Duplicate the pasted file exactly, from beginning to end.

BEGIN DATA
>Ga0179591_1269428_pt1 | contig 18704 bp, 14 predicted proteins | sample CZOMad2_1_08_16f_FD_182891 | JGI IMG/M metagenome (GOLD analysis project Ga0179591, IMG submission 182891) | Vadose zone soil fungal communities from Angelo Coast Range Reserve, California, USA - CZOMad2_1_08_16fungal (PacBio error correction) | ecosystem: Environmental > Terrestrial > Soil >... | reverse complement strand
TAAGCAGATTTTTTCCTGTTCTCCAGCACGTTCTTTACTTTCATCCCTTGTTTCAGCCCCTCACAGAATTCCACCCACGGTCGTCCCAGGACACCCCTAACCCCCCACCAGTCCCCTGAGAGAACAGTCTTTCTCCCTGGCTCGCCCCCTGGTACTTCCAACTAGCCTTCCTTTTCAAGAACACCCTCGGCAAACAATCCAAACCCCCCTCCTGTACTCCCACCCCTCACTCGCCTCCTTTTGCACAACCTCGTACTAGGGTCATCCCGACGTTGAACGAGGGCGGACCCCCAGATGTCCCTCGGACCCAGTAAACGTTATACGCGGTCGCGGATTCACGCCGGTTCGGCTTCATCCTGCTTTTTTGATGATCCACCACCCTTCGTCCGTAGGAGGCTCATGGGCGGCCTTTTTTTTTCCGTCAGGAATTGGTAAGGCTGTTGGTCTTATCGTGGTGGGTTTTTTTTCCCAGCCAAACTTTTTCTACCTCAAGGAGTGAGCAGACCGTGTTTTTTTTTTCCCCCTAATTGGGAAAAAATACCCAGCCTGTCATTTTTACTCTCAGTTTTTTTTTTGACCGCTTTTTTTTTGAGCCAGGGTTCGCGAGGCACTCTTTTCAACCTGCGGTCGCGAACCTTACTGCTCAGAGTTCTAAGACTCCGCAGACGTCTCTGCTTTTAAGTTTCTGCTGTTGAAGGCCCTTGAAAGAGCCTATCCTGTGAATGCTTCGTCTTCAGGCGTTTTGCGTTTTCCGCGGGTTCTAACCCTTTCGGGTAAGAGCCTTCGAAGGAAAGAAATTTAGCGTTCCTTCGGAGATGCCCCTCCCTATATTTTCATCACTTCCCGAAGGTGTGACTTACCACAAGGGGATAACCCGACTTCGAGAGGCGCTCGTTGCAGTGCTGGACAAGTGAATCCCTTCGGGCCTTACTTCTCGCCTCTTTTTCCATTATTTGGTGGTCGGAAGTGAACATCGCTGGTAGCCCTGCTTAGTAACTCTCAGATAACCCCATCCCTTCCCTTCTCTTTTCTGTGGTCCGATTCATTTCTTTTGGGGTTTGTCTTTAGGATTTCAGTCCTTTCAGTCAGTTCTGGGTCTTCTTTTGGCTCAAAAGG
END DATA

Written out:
>Ga0179591_1269428_pt1 | contig 18704 bp, 14 predicted proteins | sample CZOMad2_1_08_16f_FD_182891 | JGI IMG/M metagenome (GOLD analysis project Ga0179591, IMG submission 182891) | Vadose zone soil fungal communities from Angelo Coast Range Reserve, California, USA - CZOMad2_1_08_16fungal (PacBio error correction) | ecosystem: Environmental > Terrestrial > Soil >... | reverse complement strand
TAAGCAGATTTTTTCCTGTTCTCCAGCACGTTCTTTACTTTCATCCCTTGTTTCAGCCCCTCACAGAATTCCACCCACGGTCGTCCCAGGACACCCCTAACCCCCCACCAGTCCCCTGAGAGAACAGTCTTTCTCCCTGGCTCGCCCCCTGGTACTTCCAACTAGCCTTCCTTTTCAAGAACACCCTCGGCAAACAATCCAAACCCCCCTCCTGTACTCCCACCCCTCACTCGCCTCCTTTTGCACAACCTCGTACTAGGGTCATCCCGACGTTGAACGAGGGCGGACCCCCAGATGTCCCTCGGACCCAGTAAACGTTATACGCGGTCGCGGATTCACGCCGGTTCGGCTTCATCCTGCTTTTTTGATGATCCACCACCCTTCGTCCGTAGGAGGCTCATGGGCGGCCTTTTTTTTTCCGTCAGGAATTGGTAAGGCTGTTGGTCTTATCGTGGTGGGTTTTTTTTCCCAGCCAAACTTTTTCTACCTCAAGGAGTGAGCAGACCGTGTTTTTTTTTTCCCCCTAATTGGGAAAAAATACCCAGCCTGTCATTTTTACTCTCAGTTTTTTTTTTGACCGCTTTTTTTTTGAGCCAGGGTTCGCGAGGCACTCTTTTCAACCTGCGGTCGCGAACCTTACTGCTCAGAGTTCTAAGACTCCGCAGACGTCTCTGCTTTTAAGTTTCTGCTGTTGAAGGCCCTTGAAAGAGCCTATCCTGTGAATGCTTCGTCTTCAGGCGTTTTGCGTTTTCCGCGGGTTCTAACCCTTTCGGGTAAGAGCCTTCGAAGGAAAGAAATTTAGCGTTCCTTCGGAGATGCCCCTCCCTATATTTTCATCACTTCCCGAAGGTGTGACTTACCACAAGGGGATAACCCGACTTCGAGAGGCGCTCGTTGCAGTGCTGGACAAGTGAATCCCTTCGGGCCTTACTTCTCGCCTCTTTTTCCATTATTTGGTGGTCGGAAGTGAACATCGCTGGTAGCCCTGCTTAGTAACTCTCAGATAACCCCATCCCTTCCCTTCTCTTTTCTGTGGTCCGATTCATTTCTTTTGGGGTTTGTCTTTAGGATTTCAGTCCTTTCAGTCAGTTCTGGGTCTTCTTTTGGCTCAAAAGG